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Roads over here in North western Switzerland / eastern France get the exact same traitment. It is supposed to be cheaper for the governement to maintain roads in an acceptable condition for a longer period of time.


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PostPosted: Thu Oct 10, 2013 10:23 pm 
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kbbpll wrote:
I wonder if there are any studies on the mpg impact, because the change in rolling resistance is noticeable even in a car.


It's huge. Cummins did a test with big trucks.

Relative Rolling Road Surface Resistance %

Concrete polished (best mpg) –12%
Asphalt with finish coat 1%
medium coarse finish 4%
coarse aggregate 8%
Chip and Seal Blacktop (worst mpg) 33%

If I recall correctly, if you are traveling at highway speeds in a car, rolling resistance is typically ~30% of your total drag. So figure ~10% reduction of MPG in your car.

I read somewhere that chipseal was never used on roads with >10,000 cars/day but now they have determined that it is viable for up to 30,000/day... hence the expansion of its use.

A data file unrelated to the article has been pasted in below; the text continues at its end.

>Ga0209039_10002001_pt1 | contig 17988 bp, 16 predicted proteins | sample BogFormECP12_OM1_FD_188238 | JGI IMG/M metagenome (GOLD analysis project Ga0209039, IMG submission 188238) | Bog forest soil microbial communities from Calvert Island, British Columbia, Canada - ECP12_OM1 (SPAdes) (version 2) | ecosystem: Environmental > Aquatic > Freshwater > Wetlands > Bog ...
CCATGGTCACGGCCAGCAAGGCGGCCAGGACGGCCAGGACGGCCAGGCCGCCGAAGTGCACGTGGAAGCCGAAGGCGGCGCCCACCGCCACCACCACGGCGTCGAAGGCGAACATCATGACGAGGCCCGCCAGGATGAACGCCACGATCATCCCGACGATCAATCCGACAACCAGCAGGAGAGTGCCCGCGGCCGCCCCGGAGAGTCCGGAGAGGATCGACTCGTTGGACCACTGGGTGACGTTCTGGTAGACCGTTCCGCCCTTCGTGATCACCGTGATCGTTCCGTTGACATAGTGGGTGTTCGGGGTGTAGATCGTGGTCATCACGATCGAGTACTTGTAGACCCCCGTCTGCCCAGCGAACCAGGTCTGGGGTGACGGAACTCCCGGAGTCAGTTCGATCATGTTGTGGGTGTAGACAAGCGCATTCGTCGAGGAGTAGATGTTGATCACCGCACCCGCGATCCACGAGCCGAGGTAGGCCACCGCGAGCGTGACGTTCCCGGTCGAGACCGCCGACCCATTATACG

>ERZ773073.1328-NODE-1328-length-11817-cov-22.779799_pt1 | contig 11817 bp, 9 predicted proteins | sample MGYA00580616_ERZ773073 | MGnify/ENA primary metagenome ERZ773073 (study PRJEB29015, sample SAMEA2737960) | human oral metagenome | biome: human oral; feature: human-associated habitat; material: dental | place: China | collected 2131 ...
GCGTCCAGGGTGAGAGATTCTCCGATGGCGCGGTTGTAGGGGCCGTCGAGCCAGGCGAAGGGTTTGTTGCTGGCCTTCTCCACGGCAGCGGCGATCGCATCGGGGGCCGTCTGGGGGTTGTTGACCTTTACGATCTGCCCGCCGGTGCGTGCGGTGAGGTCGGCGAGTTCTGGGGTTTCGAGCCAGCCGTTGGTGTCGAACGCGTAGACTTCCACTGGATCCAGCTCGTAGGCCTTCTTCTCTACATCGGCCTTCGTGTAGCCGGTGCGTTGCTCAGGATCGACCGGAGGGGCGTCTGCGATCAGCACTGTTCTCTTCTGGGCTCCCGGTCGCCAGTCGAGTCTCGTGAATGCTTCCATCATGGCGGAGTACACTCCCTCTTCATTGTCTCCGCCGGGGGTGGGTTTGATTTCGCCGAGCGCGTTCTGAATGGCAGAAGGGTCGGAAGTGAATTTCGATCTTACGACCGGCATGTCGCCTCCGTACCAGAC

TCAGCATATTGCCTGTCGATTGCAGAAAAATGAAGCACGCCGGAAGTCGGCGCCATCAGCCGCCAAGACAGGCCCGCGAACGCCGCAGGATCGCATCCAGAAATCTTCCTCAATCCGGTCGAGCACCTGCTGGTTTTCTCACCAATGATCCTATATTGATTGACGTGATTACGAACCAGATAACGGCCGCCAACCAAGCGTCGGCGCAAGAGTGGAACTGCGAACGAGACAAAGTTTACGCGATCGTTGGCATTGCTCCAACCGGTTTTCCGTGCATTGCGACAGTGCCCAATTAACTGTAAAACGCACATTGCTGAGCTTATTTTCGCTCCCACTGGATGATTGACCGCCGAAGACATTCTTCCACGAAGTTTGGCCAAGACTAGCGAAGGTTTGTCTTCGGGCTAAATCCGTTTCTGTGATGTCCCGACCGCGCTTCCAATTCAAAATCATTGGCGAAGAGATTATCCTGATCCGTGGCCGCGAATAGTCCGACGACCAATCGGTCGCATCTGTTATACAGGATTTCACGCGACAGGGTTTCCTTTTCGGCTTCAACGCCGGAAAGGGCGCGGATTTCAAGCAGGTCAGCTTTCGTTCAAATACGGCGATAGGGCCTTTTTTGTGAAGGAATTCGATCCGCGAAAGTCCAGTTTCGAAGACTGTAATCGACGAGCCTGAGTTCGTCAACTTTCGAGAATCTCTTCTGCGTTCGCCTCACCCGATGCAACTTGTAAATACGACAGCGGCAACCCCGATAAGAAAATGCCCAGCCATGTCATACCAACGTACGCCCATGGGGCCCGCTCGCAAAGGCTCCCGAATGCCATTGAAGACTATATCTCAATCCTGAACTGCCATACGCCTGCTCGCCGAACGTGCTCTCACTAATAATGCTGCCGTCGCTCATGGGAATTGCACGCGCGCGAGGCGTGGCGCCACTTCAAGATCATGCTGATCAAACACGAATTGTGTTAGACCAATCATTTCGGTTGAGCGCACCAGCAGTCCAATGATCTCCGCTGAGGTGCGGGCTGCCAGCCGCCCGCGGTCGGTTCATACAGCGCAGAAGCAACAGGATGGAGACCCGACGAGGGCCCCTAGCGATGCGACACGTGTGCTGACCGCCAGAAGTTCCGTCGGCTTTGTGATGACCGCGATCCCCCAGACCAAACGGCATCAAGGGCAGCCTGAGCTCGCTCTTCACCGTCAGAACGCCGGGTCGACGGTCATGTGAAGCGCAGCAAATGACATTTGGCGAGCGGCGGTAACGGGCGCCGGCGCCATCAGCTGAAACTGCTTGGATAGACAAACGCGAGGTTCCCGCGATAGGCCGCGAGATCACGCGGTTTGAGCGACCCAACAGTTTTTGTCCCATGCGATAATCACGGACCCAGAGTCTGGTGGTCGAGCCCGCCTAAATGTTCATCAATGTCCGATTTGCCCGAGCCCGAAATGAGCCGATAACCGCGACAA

Regarding the "cyclists don't pay taxes" mantra, the total fuel tax is ~$0.50/gal. For someone driving 10k miles/yr and getting 25 mpg they are paying $200/yr in taxes. I'd gladly pay that if it would mean that I can ride on smooth pavement and a shoulder that gets swept once a year...

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PostPosted: Fri Oct 11, 2013 5:23 am 
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Thanks WMW, that's food for thought. Works out to about $2.50 in extra gas tax revenue per 1000 vehicle miles on chip seal versus asphalt. It's not huge, but not trivial either. If in my county we average 2000 vehicle miles per day on the roughly 100 miles of chip seal they did this summer, over 5 years that's almost a million dollars in additional gas tax revenue. I'm not saying it's a conspiracy, and I'd have to research what the actual costs are versus asphalt. I just think it's a pathetic surface for both cars and bikes.

On the bike tax issue, your sample 10k miles/yr 25 mpg $200/yr driver in a 4000 pound vehicle is paying $.000005 per pound-mile. Correct me if I'm wrong, but road wear is directly related to weight and should be taxed as such. Therefore a 200 pound bike/rider combo riding those same 10k miles per year (a true velominati) should pay $10. And this would be additional incentive to lose weight! (WW theme incorporated here... :) ) Like you, I'd gladly pay $200 if they'd sweep the shoulder just one damn time after they chip seal.


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PostPosted: Fri Oct 11, 2013 8:27 am 
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Location: Shetland, Scotland
Chip seal (surface dressing) costs roughly 1/10 as much as a laying a new asphalt wearing surface :(